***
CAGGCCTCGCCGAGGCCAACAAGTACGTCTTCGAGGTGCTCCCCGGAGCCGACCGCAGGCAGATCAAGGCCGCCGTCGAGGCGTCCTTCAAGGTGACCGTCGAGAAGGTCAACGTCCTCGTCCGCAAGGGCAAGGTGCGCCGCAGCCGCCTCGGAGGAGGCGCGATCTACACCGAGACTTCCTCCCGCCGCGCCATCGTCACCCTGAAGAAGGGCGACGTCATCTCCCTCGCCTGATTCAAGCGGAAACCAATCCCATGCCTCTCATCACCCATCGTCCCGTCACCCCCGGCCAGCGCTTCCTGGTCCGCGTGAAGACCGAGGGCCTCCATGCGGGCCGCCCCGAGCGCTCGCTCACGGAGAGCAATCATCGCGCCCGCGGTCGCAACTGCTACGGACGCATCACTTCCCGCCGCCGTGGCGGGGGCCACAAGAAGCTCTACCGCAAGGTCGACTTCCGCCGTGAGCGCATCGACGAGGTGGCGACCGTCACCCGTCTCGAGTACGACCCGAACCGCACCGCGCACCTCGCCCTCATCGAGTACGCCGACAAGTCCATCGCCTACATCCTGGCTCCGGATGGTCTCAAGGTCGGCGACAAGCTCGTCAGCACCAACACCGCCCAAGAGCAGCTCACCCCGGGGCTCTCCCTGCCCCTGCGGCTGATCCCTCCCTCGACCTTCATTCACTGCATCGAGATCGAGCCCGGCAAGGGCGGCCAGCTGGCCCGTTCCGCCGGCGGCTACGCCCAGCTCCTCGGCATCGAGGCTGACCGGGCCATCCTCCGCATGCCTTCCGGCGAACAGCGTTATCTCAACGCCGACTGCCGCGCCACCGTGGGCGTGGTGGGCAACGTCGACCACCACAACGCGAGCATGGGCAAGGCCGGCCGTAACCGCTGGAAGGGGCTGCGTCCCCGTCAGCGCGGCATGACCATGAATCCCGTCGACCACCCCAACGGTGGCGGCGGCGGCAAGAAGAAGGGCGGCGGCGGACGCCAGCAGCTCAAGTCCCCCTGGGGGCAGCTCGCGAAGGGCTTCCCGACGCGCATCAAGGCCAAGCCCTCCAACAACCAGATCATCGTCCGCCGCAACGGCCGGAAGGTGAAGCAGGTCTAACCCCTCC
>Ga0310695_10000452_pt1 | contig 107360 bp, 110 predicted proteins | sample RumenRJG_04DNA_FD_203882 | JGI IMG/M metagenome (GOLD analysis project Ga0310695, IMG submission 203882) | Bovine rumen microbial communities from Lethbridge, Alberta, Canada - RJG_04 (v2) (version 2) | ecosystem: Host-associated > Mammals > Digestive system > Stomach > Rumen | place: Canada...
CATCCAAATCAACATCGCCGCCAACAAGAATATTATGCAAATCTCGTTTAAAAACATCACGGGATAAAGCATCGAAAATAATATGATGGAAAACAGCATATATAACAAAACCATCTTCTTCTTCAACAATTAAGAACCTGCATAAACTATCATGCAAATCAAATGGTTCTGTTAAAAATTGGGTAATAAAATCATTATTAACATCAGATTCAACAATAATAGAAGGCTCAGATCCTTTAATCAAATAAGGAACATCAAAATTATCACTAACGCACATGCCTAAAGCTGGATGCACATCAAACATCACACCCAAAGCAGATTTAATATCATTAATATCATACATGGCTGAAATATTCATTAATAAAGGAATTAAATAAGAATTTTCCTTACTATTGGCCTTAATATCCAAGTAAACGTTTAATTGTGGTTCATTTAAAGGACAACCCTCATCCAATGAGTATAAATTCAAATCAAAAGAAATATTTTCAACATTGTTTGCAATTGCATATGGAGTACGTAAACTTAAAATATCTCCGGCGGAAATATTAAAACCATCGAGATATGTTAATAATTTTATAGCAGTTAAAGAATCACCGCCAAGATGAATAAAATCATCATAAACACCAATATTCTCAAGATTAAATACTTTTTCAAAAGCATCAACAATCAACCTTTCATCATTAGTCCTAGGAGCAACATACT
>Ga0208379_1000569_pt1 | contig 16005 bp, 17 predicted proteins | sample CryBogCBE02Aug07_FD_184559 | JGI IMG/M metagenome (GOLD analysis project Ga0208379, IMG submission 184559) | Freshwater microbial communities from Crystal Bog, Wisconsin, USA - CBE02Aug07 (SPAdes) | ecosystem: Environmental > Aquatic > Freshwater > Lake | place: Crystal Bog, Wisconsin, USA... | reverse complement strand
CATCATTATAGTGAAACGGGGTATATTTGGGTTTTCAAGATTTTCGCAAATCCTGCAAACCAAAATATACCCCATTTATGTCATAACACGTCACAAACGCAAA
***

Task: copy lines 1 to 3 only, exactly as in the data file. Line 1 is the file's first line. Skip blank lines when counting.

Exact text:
CAGGCCTCGCCGAGGCCAACAAGTACGTCTTCGAGGTGCTCCCCGGAGCCGACCGCAGGCAGATCAAGGCCGCCGTCGAGGCGTCCTTCAAGGTGACCGTCGAGAAGGTCAACGTCCTCGTCCGCAAGGGCAAGGTGCGCCGCAGCCGCCTCGGAGGAGGCGCGATCTACACCGAGACTTCCTCCCGCCGCGCCATCGTCACCCTGAAGAAGGGCGACGTCATCTCCCTCGCCTGATTCAAGCGGAAACCAATCCCATGCCTCTCATCACCCATCGTCCCGTCACCCCCGGCCAGCGCTTCCTGGTCCGCGTGAAGACCGAGGGCCTCCATGCGGGCCGCCCCGAGCGCTCGCTCACGGAGAGCAATCATCGCGCCCGCGGTCGCAACTGCTACGGACGCATCACTTCCCGCCGCCGTGGCGGGGGCCACAAGAAGCTCTACCGCAAGGTCGACTTCCGCCGTGAGCGCATCGACGAGGTGGCGACCGTCACCCGTCTCGAGTACGACCCGAACCGCACCGCGCACCTCGCCCTCATCGAGTACGCCGACAAGTCCATCGCCTACATCCTGGCTCCGGATGGTCTCAAGGTCGGCGACAAGCTCGTCAGCACCAACACCGCCCAAGAGCAGCTCACCCCGGGGCTCTCCCTGCCCCTGCGGCTGATCCCTCCCTCGACCTTCATTCACTGCATCGAGATCGAGCCCGGCAAGGGCGGCCAGCTGGCCCGTTCCGCCGGCGGCTACGCCCAGCTCCTCGGCATCGAGGCTGACCGGGCCATCCTCCGCATGCCTTCCGGCGAACAGCGTTATCTCAACGCCGACTGCCGCGCCACCGTGGGCGTGGTGGGCAACGTCGACCACCACAACGCGAGCATGGGCAAGGCCGGCCGTAACCGCTGGAAGGGGCTGCGTCCCCGTCAGCGCGGCATGACCATGAATCCCGTCGACCACCCCAACGGTGGCGGCGGCGGCAAGAAGAAGGGCGGCGGCGGACGCCAGCAGCTCAAGTCCCCCTGGGGGCAGCTCGCGAAGGGCTTCCCGACGCGCATCAAGGCCAAGCCCTCCAACAACCAGATCATCGTCCGCCGCAACGGCCGGAAGGTGAAGCAGGTCTAACCCCTCC
>Ga0310695_10000452_pt1 | contig 107360 bp, 110 predicted proteins | sample RumenRJG_04DNA_FD_203882 | JGI IMG/M metagenome (GOLD analysis project Ga0310695, IMG submission 203882) | Bovine rumen microbial communities from Lethbridge, Alberta, Canada - RJG_04 (v2) (version 2) | ecosystem: Host-associated > Mammals > Digestive system > Stomach > Rumen | place: Canada...
CATCCAAATCAACATCGCCGCCAACAAGAATATTATGCAAATCTCGTTTAAAAACATCACGGGATAAAGCATCGAAAATAATATGATGGAAAACAGCATATATAACAAAACCATCTTCTTCTTCAACAATTAAGAACCTGCATAAACTATCATGCAAATCAAATGGTTCTGTTAAAAATTGGGTAATAAAATCATTATTAACATCAGATTCAACAATAATAGAAGGCTCAGATCCTTTAATCAAATAAGGAACATCAAAATTATCACTAACGCACATGCCTAAAGCTGGATGCACATCAAACATCACACCCAAAGCAGATTTAATATCATTAATATCATACATGGCTGAAATATTCATTAATAAAGGAATTAAATAAGAATTTTCCTTACTATTGGCCTTAATATCCAAGTAAACGTTTAATTGTGGTTCATTTAAAGGACAACCCTCATCCAATGAGTATAAATTCAAATCAAAAGAAATATTTTCAACATTGTTTGCAATTGCATATGGAGTACGTAAACTTAAAATATCTCCGGCGGAAATATTAAAACCATCGAGATATGTTAATAATTTTATAGCAGTTAAAGAATCACCGCCAAGATGAATAAAATCATCATAAACACCAATATTCTCAAGATTAAATACTTTTTCAAAAGCATCAACAATCAACCTTTCATCATTAGTCCTAGGAGCAACATACT